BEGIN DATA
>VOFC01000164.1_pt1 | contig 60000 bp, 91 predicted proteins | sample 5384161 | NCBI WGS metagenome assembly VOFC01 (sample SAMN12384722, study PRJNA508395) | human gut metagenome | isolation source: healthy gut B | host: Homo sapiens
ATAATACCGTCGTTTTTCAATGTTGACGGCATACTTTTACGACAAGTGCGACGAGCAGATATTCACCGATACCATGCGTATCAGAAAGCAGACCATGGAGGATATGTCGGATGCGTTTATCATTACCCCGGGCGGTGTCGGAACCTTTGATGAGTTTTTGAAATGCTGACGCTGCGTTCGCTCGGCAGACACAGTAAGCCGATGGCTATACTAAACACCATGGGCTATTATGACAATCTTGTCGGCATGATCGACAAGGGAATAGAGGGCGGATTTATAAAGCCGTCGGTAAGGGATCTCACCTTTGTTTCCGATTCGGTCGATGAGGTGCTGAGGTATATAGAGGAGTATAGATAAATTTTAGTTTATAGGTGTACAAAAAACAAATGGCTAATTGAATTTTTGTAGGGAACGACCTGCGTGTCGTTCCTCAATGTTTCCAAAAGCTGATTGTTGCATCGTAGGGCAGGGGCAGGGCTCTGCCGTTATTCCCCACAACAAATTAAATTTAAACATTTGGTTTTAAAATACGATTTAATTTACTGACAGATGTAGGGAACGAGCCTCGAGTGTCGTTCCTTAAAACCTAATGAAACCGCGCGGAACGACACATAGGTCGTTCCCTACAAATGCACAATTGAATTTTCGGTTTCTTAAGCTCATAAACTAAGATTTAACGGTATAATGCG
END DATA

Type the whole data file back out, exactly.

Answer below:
>VOFC01000164.1_pt1 | contig 60000 bp, 91 predicted proteins | sample 5384161 | NCBI WGS metagenome assembly VOFC01 (sample SAMN12384722, study PRJNA508395) | human gut metagenome | isolation source: healthy gut B | host: Homo sapiens
ATAATACCGTCGTTTTTCAATGTTGACGGCATACTTTTACGACAAGTGCGACGAGCAGATATTCACCGATACCATGCGTATCAGAAAGCAGACCATGGAGGATATGTCGGATGCGTTTATCATTACCCCGGGCGGTGTCGGAACCTTTGATGAGTTTTTGAAATGCTGACGCTGCGTTCGCTCGGCAGACACAGTAAGCCGATGGCTATACTAAACACCATGGGCTATTATGACAATCTTGTCGGCATGATCGACAAGGGAATAGAGGGCGGATTTATAAAGCCGTCGGTAAGGGATCTCACCTTTGTTTCCGATTCGGTCGATGAGGTGCTGAGGTATATAGAGGAGTATAGATAAATTTTAGTTTATAGGTGTACAAAAAACAAATGGCTAATTGAATTTTTGTAGGGAACGACCTGCGTGTCGTTCCTCAATGTTTCCAAAAGCTGATTGTTGCATCGTAGGGCAGGGGCAGGGCTCTGCCGTTATTCCCCACAACAAATTAAATTTAAACATTTGGTTTTAAAATACGATTTAATTTACTGACAGATGTAGGGAACGAGCCTCGAGTGTCGTTCCTTAAAACCTAATGAAACCGCGCGGAACGACACATAGGTCGTTCCCTACAAATGCACAATTGAATTTTCGGTTTCTTAAGCTCATAAACTAAGATTTAACGGTATAATGCG